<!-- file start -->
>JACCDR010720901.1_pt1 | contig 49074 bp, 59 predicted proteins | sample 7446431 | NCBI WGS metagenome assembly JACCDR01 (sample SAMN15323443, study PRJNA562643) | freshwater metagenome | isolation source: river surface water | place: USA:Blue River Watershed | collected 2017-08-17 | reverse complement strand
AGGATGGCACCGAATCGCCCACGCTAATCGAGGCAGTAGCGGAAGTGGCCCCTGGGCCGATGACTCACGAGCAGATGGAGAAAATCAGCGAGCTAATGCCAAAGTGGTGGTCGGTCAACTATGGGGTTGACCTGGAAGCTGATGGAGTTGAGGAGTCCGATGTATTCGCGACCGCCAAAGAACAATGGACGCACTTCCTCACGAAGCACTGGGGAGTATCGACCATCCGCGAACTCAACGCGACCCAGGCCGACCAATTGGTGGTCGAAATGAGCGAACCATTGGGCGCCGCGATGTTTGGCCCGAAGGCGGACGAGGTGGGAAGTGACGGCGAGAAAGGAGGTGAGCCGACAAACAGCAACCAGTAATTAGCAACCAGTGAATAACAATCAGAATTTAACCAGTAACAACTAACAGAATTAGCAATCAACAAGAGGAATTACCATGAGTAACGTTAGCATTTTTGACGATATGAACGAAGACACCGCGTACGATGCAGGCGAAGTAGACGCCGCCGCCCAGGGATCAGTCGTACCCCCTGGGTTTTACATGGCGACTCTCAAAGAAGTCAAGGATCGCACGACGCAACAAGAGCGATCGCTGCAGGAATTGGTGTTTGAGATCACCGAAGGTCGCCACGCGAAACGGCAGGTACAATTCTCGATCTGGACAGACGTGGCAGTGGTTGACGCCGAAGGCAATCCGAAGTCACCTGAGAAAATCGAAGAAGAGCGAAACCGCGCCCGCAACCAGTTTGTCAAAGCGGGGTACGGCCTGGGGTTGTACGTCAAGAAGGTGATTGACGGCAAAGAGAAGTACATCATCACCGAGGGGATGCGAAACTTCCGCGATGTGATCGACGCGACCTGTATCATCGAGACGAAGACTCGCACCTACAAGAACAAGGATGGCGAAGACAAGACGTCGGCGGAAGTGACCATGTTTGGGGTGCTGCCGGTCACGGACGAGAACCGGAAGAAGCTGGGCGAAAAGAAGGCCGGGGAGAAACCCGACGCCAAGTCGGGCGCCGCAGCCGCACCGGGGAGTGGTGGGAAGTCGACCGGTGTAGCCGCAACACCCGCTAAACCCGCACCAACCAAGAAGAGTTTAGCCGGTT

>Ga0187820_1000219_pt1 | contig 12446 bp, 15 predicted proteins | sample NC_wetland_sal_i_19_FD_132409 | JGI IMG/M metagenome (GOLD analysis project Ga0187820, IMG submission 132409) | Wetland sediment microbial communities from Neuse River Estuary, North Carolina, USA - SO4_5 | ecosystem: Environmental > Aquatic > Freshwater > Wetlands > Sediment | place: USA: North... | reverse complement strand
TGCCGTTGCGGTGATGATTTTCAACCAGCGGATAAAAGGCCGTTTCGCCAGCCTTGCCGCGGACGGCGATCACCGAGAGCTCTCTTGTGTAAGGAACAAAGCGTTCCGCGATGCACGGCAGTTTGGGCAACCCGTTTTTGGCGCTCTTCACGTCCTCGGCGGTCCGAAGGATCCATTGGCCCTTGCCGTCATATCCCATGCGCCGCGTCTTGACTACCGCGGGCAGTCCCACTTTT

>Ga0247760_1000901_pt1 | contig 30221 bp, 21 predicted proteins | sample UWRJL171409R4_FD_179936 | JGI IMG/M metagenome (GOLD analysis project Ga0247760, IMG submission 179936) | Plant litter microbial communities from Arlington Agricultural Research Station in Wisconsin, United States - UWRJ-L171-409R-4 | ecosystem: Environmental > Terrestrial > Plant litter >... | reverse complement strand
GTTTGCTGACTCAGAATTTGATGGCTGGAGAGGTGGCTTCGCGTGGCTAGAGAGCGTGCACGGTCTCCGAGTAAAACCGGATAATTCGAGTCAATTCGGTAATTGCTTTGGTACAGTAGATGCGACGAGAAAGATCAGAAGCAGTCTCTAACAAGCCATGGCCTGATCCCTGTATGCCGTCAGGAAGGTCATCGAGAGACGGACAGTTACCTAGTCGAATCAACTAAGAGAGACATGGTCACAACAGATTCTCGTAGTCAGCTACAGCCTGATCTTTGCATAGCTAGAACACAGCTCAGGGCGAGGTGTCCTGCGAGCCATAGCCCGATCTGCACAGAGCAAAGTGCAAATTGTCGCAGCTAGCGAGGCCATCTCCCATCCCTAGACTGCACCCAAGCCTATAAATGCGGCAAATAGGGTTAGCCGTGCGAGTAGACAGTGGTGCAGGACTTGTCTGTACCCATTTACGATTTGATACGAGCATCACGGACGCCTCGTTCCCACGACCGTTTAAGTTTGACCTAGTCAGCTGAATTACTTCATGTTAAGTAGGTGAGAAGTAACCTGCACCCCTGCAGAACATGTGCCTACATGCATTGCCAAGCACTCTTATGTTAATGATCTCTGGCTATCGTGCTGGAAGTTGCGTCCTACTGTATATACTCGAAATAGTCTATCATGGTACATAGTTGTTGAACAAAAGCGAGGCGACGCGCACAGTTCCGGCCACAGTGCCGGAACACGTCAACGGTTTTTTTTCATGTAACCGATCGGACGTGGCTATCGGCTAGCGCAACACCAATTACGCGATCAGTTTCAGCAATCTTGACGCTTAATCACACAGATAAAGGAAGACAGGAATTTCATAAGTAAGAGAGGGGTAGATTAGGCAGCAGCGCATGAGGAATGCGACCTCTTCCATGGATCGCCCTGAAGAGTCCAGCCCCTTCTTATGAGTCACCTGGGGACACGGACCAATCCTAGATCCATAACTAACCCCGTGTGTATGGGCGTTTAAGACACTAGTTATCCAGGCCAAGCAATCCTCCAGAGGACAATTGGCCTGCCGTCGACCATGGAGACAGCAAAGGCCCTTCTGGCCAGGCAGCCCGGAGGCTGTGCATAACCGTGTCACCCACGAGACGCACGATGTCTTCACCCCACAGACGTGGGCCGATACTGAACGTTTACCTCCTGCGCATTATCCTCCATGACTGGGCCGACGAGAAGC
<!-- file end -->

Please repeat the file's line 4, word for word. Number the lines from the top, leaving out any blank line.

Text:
TGCCGTTGCGGTGATGATTTTCAACCAGCGGATAAAAGGCCGTTTCGCCAGCCTTGCCGCGGACGGCGATCACCGAGAGCTCTCTTGTGTAAGGAACAAAGCGTTCCGCGATGCACGGCAGTTTGGGCAACCCGTTTTTGGCGCTCTTCACGTCCTCGGCGGTCCGAAGGATCCATTGGCCCTTGCCGTCATATCCCATGCGCCGCGTCTTGACTACCGCGGGCAGTCCCACTTTT